Windows in the city walls

Two Old Delhi buildings are waiting to be reborn as city museums ♦

This article is part of a longer story on Delhi’s museums.

ochterlonyIn a miniature watercolour from 1820, Sir David Ochterlony lords over a nautch, dressed in Mughal garb with hookah in hand. That portrait shows Delhi’s first British Resident in his home – a building which still architecturally reflects the life of the famed “White Mughal”, as well as the many-layered history of the Kashmere Gate area.

It’s a popular belief that the building, which dates back to 1637, was once prince Dara Shikoh’s library. Ochterlony had it remodeled in the early 1800s, mixing soaring British columns in with the hunkered Mughal arches. Later it was used as artillery barracks; then for various government schools and colleges. Since the 1980s, it has housed the state government’s Archaeological Department, which wants to turn this capsule of the city’s past into the future site of a Delhi City Museum.

There couldn’t be a better location than Kashmere Gate, a neighbourhood that is itself a spread-out, crumbling urban museum. The Dara Shikoh Library is surrounded by city walls, churches, graveyards and historic markets, all sundered by multi-lane traffic and modern construction. The Delhi City Museum might be the key that unlocks all of Kashmere Gate.

Or it might not. Delhi already has a city museum, less than three kilometres away at Lahori Gate. The defunct Walled City Museum opened in 2004, intended as a cultural shot-in-the-arm for Shahjahanabad. Vijay Goel, a history-dabbler, former area MP and General Secretary of the BJP, gave 50 lakhs of MPLADS money, as well as objects from his own collection, to the new institution. But the three-courtyard 1929 haveli is now derelict: broken stone and pigeon shit is all that’s on display. Goel’s association is, unfortunately for him, engraved in stone above the entrance. The MCD failed to maintain it, he explained. “Us ka haal he behaal. All the exhibits have been stolen or destroyed, so I took out whatever was left there.”

Goel is still urging the MCD to revitalise the Walled City Museum. It has received a proposal to restore and restock the place from the Indian National Trust for Art and Cultural Heritage. INTACH’s preliminary proposal envisions technology superimposed over history, using the kind of gizmo-kiosks that are ubiquitous in Delhi’s newer museums. Ajay Kumar, senior project manager in INTACH’s Delhi Chapter, described the Museum as a potential “interpretation centre” for the traditions of trade, food and lived heritage of the area.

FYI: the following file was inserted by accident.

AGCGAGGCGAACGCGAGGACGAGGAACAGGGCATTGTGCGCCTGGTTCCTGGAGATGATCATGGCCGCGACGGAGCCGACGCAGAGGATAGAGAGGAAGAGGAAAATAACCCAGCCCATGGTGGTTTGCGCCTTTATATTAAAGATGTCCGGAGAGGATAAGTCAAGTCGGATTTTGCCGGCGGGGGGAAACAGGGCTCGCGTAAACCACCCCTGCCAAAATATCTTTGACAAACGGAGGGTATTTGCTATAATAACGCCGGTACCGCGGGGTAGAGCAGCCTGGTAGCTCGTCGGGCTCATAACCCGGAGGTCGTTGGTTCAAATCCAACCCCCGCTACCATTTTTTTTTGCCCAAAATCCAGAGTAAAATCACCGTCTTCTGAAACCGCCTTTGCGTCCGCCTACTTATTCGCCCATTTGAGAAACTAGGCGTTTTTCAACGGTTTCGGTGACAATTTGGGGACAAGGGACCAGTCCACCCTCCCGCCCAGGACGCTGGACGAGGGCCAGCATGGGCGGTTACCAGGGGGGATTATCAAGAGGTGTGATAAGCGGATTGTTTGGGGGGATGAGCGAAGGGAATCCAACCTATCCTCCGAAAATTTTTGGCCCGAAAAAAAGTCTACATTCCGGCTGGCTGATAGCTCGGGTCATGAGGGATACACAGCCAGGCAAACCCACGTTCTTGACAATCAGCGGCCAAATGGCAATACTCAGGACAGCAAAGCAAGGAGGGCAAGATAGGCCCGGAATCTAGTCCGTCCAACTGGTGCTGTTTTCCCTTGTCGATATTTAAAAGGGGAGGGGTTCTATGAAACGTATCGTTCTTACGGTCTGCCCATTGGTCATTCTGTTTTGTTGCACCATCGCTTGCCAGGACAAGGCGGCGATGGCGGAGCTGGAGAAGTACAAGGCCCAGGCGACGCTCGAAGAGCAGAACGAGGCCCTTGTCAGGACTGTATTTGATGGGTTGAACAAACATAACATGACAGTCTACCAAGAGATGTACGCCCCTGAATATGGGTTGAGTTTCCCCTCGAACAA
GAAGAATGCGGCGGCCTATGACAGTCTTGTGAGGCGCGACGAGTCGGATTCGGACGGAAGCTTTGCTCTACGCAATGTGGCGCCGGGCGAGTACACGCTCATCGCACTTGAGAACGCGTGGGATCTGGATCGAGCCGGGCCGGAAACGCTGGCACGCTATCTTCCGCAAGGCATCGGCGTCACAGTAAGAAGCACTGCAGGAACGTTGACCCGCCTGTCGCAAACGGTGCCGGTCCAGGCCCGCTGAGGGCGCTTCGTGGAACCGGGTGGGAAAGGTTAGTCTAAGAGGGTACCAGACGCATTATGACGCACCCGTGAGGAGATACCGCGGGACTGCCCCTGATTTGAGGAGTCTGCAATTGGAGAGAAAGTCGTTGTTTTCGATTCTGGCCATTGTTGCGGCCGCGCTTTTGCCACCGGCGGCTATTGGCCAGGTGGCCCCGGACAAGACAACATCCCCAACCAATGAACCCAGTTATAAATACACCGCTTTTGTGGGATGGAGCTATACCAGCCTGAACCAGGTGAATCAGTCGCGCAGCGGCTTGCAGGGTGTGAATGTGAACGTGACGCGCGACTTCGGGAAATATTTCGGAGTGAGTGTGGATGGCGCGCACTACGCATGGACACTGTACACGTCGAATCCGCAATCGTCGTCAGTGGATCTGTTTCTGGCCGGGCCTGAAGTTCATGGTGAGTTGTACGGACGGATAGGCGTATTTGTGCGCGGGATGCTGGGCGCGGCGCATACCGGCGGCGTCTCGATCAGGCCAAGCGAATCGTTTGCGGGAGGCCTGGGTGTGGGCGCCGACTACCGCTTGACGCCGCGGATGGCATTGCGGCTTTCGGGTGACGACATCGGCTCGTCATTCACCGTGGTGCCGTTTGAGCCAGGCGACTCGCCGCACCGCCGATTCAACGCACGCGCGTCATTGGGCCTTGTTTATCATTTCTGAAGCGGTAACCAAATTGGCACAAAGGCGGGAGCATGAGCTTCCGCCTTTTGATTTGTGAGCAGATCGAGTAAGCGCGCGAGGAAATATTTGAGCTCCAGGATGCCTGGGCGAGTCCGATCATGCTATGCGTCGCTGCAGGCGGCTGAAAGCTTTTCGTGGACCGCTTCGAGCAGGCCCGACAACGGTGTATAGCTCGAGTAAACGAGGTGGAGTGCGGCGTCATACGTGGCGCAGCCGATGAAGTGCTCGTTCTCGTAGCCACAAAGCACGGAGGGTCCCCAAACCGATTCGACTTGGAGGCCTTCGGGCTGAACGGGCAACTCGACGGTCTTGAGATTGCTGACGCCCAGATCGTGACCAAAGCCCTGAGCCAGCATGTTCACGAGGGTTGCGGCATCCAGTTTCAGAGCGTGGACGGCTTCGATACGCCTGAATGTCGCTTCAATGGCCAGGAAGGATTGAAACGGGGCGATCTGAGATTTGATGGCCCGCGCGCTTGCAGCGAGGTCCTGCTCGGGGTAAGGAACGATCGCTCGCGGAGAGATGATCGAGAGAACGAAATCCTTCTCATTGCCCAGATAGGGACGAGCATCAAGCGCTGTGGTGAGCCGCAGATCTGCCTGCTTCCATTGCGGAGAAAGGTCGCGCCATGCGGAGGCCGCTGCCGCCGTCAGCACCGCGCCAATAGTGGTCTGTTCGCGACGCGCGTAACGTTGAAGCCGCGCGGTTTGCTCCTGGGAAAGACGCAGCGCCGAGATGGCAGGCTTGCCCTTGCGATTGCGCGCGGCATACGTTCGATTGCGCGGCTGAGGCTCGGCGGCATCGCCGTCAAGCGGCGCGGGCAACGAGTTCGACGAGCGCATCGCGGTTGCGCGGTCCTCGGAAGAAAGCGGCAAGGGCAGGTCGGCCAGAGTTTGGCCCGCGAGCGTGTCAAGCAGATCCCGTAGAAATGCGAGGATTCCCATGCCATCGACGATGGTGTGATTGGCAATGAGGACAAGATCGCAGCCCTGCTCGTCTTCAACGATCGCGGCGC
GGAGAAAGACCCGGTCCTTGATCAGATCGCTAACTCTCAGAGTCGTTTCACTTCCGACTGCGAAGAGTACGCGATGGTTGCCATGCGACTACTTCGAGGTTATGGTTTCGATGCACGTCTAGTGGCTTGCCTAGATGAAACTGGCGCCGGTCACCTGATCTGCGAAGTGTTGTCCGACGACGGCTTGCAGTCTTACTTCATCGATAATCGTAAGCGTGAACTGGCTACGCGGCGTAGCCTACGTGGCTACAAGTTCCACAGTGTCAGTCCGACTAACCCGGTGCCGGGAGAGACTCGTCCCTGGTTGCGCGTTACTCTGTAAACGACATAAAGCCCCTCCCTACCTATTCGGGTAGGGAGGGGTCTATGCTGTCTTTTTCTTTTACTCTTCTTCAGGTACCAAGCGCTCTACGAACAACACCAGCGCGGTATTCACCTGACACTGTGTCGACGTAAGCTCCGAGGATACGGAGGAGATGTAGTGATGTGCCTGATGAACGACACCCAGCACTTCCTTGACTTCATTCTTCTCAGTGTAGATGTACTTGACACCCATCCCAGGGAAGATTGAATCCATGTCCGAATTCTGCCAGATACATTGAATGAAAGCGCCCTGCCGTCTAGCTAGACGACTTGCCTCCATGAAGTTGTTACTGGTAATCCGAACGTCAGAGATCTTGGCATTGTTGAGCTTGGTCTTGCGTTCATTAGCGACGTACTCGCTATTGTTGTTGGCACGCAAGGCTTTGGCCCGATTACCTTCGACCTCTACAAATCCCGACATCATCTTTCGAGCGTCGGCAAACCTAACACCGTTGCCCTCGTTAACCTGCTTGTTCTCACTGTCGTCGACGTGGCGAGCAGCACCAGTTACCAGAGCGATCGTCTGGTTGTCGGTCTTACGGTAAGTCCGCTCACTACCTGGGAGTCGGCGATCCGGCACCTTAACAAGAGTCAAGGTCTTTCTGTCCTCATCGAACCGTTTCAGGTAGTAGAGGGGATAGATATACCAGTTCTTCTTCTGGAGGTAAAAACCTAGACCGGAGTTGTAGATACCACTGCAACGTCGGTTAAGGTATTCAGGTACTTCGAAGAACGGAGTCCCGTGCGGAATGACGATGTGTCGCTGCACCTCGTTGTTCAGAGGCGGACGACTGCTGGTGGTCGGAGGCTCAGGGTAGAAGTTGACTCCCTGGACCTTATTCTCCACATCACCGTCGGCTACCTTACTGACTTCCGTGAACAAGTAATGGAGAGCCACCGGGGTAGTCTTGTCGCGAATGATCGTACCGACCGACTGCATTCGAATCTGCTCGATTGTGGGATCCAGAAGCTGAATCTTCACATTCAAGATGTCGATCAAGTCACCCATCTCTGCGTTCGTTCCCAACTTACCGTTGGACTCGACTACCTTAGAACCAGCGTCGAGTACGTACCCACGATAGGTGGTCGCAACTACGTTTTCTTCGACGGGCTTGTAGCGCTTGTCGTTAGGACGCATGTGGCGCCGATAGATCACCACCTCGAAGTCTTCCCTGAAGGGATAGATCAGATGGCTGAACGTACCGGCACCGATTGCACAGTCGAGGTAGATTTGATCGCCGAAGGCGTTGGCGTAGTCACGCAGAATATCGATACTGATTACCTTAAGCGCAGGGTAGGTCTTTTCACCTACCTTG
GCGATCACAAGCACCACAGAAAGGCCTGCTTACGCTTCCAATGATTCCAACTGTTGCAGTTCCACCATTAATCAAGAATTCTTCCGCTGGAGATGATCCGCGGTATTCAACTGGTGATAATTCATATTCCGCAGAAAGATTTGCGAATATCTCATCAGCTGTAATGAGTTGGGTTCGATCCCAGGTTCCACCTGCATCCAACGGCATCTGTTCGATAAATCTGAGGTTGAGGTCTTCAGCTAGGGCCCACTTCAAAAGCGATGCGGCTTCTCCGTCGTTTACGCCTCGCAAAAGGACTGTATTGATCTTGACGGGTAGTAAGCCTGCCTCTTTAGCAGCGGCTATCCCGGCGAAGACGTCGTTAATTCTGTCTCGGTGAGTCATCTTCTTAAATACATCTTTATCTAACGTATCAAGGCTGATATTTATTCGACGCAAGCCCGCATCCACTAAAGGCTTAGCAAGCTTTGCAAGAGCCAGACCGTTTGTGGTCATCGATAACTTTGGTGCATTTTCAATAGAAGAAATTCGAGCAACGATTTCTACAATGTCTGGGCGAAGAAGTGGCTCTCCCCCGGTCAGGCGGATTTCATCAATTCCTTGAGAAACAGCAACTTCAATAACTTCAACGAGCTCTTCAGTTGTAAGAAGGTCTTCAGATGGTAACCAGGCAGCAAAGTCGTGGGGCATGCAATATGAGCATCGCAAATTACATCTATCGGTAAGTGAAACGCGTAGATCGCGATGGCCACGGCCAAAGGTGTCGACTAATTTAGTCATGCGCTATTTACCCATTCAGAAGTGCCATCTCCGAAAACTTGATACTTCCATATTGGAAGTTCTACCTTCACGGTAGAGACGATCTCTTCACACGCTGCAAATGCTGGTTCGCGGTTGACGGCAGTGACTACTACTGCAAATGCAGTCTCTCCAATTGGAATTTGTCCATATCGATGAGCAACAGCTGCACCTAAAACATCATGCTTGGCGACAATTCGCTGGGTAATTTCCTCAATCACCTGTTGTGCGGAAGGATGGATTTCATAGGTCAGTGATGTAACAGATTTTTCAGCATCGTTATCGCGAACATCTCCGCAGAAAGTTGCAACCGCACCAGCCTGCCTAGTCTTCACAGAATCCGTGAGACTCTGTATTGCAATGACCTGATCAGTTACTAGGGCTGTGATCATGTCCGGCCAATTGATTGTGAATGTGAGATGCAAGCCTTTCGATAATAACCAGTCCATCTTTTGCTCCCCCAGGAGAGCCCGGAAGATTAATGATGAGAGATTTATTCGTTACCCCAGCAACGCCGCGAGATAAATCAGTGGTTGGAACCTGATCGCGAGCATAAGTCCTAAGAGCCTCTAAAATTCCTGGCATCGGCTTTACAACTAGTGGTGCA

Meanwhile, the Archaeological Department has also received proposals about the Dara Shikoh Library from – no prizes for guessing – INTACH. As with their plans for the Walled City Museum, the proposal seems to have sprung from INTACH’s search for a permanent home for its Delhi: A Living Heritage exhibition from last year. Kumar explained the special appeal of the Dara Shikoh Library. “It’s near the university, it’s near the Metro station, it’s near the old part of the city,” he said. “Whenever any tourist comes to Delhi, they visit Old Delhi. You could say that locals don’t prefer to go that side, but we want to develop the site as an interaction. Why do people go to Dilli Haat, and not this place?”

So far, most of the “interaction” with the surrounding community has involved professors of Ambedkar University Delhi, which is shifting into historic buildings on the same compound. Anil Persaud, a professor of Liberal Studies, believes that the Delhi City Museum could be one “that exists even outside its walls”, linking together Mughal, British and modern urban history. Referencing the Museum of the City of New York, a paragon of its type, Persaud dreams of bringing the city into the museum, via cultural programming, or even a camera obscura that uses a periscope to refract views of the city into the museum’s interiors.

At this point, however, predicting the museum’s facilities is not unlike squinting through a periscope into the future. The Department of Archaeology, accustomed to counting out years in the thousands, seems in no rush. “We’re calling for an Expression of Interest again,” said Keshav Chandra, the Secretary for Art, Culture, Languages, and also Special Secretary to the Chief Minister. “It is at a very premature stage.”

Until then, the Dara Shikoh Library is filled with the echoes of Persaud’s wry comment: “When an archaeological department starts talking about a museum, it’s time to get suspicious.” The front hall of the library holds a ramshackle museum-repository, all dusty display cases littered with late-Harappan potsherds or ornaments excavated from Mandoli, Bhorgarh and Jhatikara. The centrepiece is a half-buried hominid skeleton, surrounded with pieces of pottery. Its caption – simply, “The Pit” – could easily describe the building around it, or the current state of the Walled City Museum.

Rather than setting a gloomy precedent, the failure of the Walled City Museum should provide a lesson for the Delhi City Museum. Meanwhile, after the closing of Delhi Town Hall at Chandni Chowk last month, there have murmurs about a potential city museum there as well. If we’re very lucky, the city could have two, maybe three, illuminating museums, within cycle-rickshaw distance of each other, creating connections between Delhi, old and new. Though there’s no Commonwealth Games urgency behind them, they could do far more for city pride.

Read more about Delhi’s museums.

Originally published in Time Out Delhi, September 2011.